When evaluating the truth or error of any proposed theological statement or system, there are two primary questions that the theologian asks: the question of correspondence and the question of coherence. In using these two terms, I am using two recognized philosophical categories, but not necessarily as all users would define them. In suggesting that we must test a given theological statement or system for its correspondence, I do not mean, as many do, that we ask whether or not it corresponds to “reality” as variously defined in the marketplace of ideas; instead, I mean that we ask whether or not it corresponds to God’s reality as he has defined it. In short we ask, “Does this theological statement/system agree with what God has said in the Christian Scriptures?” In developing any truly biblical system of theology, we spend the lion’s share of our time answering this question. That is because the Christian Scriptures are the Norma Normans non Normata, the governing norm of truth that may not be subjected to manipulation or modification. Bottom line: If a given theological statement/system contradicts the Bible, then that statement/system, however clever, is invalid.
The question of correspondence is not, however, the only question that concerns the systematic theologian. He must also establish the coherence of his system: the system must agree with itself. If a theological system can survive only by patching up its violations of the received laws of logic and language with appeals to “mystery,” then it is compromised. For example, assuming a non-equivocating definition of the term omnipotent, a valid theological system cannot countenance a God that is mysteriously both omnipotent and not-omnipotent at the same time. Or, assuming again a non-equivocating definition of the term justification, a valid theological system cannot permit justification to be simultaneously both by works and by faith alone. Any system that permits such absurdities breaks at least one and often several fundamental laws of logic (in this case, viz., the law of identity [A = A] and the law of contradiction [A ≠ not-A]). For this reason, a systematic theologian must spend time harmonizing texts that seem to contradict (e.g., Job 42:2 with Titus 1:2 and James 1:13 for the issue of omnipotence; Galatians 2:16 with James 2:24 for the issue of justification). At times he is obliged to scuttle his theories; sometimes, however, he is able to tweak and strengthen them by exploring exegetical options and by crafting out carefully nuanced definitions that render his system coherent. Bottom line: If a given theological statement/system contradicts itself, it is invalid.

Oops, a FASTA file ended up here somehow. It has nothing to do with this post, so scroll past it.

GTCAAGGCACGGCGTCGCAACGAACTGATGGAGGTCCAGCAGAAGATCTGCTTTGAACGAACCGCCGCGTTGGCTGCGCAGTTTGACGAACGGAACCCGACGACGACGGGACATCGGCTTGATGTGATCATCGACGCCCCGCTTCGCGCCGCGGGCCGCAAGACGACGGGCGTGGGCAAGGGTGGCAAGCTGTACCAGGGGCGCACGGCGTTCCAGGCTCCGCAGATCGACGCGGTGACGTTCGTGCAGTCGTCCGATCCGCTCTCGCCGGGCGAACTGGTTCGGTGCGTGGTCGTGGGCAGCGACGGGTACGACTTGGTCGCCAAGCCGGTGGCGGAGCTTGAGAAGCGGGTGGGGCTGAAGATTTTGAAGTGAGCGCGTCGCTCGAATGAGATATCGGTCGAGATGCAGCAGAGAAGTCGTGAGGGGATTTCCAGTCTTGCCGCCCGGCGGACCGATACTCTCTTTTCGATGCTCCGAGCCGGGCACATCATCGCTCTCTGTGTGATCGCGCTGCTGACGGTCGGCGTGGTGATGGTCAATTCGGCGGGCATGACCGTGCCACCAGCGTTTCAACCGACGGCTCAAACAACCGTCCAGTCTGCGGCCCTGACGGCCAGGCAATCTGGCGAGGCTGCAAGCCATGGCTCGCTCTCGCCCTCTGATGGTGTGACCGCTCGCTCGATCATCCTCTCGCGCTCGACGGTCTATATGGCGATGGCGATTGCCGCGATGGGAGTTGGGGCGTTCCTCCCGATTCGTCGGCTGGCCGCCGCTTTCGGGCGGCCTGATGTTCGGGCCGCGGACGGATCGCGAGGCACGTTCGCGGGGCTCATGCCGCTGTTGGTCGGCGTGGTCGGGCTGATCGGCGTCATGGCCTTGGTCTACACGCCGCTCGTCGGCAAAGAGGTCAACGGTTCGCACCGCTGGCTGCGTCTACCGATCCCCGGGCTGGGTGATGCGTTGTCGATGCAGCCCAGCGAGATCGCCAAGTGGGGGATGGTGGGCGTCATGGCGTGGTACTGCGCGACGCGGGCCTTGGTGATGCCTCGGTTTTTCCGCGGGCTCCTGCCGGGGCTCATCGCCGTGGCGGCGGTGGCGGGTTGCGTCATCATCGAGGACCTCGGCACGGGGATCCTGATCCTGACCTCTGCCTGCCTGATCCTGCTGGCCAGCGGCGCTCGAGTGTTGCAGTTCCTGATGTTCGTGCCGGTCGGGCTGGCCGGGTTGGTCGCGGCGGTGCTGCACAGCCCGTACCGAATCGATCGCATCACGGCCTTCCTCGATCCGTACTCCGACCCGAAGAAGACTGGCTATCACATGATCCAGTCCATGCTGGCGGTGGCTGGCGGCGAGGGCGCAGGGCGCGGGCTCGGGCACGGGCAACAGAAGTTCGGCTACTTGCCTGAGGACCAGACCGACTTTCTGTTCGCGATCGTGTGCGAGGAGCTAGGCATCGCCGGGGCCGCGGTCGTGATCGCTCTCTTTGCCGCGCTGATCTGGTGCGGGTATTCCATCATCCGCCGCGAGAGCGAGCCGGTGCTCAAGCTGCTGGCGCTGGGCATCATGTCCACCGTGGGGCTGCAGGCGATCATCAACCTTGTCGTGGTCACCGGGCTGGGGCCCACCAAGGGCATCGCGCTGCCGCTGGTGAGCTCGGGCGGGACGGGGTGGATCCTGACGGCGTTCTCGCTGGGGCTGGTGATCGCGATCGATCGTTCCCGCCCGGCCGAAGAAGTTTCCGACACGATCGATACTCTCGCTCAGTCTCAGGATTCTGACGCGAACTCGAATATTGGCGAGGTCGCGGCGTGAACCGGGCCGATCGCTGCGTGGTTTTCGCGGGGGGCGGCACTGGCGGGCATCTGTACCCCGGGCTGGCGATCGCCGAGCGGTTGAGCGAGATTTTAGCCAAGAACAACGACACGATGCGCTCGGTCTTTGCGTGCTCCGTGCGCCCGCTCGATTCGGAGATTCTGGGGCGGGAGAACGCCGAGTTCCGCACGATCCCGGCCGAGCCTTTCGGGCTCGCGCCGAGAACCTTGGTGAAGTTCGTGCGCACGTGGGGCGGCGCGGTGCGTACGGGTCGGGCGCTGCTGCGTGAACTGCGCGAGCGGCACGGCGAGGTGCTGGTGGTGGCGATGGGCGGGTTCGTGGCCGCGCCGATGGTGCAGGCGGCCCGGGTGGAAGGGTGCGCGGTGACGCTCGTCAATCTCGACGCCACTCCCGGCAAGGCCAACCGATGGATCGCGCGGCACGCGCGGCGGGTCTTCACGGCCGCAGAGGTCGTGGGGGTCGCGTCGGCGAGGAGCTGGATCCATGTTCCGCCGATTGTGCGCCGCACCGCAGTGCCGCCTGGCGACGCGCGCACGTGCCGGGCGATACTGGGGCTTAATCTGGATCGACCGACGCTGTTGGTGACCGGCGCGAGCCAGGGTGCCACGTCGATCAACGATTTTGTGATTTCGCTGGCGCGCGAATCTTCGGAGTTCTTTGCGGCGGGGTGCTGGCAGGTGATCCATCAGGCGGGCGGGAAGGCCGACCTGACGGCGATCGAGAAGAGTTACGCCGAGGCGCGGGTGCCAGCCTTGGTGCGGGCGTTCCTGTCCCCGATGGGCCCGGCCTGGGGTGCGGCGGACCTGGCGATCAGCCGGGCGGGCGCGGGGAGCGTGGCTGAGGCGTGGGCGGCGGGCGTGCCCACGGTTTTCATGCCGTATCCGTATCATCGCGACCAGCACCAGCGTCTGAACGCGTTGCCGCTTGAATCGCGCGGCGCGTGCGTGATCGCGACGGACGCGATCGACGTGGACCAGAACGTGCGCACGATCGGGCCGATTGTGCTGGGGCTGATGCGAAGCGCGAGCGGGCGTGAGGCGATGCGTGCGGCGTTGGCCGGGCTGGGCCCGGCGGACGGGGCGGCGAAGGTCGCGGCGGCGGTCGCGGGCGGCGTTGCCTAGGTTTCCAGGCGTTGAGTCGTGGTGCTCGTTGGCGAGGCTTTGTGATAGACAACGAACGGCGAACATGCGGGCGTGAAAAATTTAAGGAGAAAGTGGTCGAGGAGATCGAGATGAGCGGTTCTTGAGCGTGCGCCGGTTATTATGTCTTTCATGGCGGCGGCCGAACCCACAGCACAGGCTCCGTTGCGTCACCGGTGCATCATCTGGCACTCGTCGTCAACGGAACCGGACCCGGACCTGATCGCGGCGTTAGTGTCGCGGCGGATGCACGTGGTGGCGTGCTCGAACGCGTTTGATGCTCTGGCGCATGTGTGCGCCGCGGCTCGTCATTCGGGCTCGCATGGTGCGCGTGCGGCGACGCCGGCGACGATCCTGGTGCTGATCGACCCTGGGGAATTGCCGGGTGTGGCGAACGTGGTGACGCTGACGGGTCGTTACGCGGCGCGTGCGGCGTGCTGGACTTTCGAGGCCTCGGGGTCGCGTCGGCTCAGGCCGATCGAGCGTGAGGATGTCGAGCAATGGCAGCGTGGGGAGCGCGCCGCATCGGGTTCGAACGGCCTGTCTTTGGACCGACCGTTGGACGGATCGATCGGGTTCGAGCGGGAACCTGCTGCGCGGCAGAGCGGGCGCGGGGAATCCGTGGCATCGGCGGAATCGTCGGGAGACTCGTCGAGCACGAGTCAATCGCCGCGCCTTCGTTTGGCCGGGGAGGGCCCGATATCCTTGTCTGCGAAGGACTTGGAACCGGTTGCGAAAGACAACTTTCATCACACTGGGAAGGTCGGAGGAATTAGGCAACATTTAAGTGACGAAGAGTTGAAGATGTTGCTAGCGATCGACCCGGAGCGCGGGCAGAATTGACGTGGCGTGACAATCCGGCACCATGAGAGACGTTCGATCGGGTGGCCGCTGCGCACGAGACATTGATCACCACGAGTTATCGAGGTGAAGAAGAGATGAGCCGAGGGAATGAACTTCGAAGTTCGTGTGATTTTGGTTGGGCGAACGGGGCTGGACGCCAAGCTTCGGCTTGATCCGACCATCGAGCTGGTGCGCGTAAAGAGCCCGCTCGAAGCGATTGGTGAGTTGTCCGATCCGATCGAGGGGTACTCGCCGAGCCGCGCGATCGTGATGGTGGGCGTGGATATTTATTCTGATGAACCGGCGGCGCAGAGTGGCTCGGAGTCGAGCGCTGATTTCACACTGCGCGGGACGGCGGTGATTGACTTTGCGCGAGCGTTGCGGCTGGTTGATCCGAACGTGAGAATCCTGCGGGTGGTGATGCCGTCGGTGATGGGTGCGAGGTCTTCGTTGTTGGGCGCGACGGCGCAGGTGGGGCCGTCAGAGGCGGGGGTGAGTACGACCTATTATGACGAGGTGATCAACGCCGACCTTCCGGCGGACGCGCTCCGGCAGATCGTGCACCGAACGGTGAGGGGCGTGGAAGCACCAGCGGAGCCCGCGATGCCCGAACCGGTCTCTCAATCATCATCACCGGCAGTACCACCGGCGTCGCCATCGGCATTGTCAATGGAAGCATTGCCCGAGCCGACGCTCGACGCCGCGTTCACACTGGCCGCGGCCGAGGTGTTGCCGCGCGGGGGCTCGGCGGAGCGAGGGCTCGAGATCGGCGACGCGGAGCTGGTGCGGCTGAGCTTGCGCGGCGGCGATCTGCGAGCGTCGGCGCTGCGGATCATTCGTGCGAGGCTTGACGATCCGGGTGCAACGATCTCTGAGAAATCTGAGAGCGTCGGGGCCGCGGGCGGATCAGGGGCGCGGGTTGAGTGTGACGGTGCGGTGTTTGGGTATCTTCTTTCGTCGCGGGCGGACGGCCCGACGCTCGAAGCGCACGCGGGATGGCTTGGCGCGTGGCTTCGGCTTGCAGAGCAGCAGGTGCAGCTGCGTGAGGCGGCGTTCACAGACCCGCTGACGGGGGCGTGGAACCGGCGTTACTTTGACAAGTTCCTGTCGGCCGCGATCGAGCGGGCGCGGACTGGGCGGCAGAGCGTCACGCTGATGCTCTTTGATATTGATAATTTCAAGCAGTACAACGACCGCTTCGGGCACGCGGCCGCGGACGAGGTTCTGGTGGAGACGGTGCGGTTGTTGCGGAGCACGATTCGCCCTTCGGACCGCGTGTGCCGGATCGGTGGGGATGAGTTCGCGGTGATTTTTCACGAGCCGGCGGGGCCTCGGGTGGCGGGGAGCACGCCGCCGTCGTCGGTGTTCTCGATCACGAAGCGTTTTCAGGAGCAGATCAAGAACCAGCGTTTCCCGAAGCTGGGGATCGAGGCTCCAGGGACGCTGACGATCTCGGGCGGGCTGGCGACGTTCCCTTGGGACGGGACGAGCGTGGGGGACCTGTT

The question of record for this blog post is whether the theologian’s hermeneutical method is a matter of correspondence or a matter of coherence: are hermeneutical principles (1) something to be discovered in the Bible itself and constructed inductively from what I find there? Or are hermeneutical principles (2) something to be settled as a matter of transcendental presupposition before I can even start reading the Bible? My answer (and what to me stands at the centerpiece of the concept of “literal” interpretation) is that the latter option is of necessity true. The laws of language are received by divine grant and are a priori axioms necessary to the coherent, intelligible reading of anything: they must be assumed before they can be demonstrated. Apart from this axiomatic premise, coherent communication would fail us and linguistic anarchy would prevail. In fact, in order for someone to disagree with this position, I would submit, he would have to assume the position in order to express his disagreement with it (which is why I have labeled it a transcendental argument).
Those who use a non-literal (typological/allegorical/spiritual) hermeneutical method do not make this assumption, or at the very least not to the same degree I do. Instead, their hermeneutical method is in part a matter of exegetical discovery. So, for instance, when a non-literalist sees in Matthew 2:15 and 18 the use of a fulfillment formula in connection with two improbable Old Testament historical narratives (Hos 11:1 and Jer 31:15, respectively), he stands quite ready to humbly allow exegesis to correct his presumptive hermeneutic. What’s more, the non-literalist can also argue that since Matthew has validated this appealing new hermeneutic under inspiration, the contemporary reader now has exegetical warrant to interpret other texts in the same way.
The literalist, on the other hand, while not unmindful that depraved minds can distort the received laws of language, is much more disposed, based on his view of the transcendental nature of those laws, to think that his interpretive errors will be resolved by exegetical adjustment than by a radical overhaul of his whole hermeneutical method. And so, rather than acceding quickly to unique hermeneutical models unknown outside the biblical corpus, he will expend enormous effort exhausting all the possible exegetical options available to him within the bounds of a “normal” hermeneutic. And even if he fails, he is reluctant to concede the existence of a whole new hermeneutical method, much less a prescriptive one. He is reluctant because he knows that appeals to exegesis as a precedent for a unique and non-literal hermeneutical method potentially undermines not only (1) the received laws of language, but also (2) the accessibility of the Scriptures to all who are not apprised of the special method, and (3) perhaps even the integrity and authority of the Bible itself.
This, I would submit, is the heartbeat of literal interpretation.
Next time: What are these “received laws of language” of which I speak? And if we cannot trust Matthew or Luke or Paul to delineate these laws, why should we accept the doodlings of some 21st-century chump (yours truly)?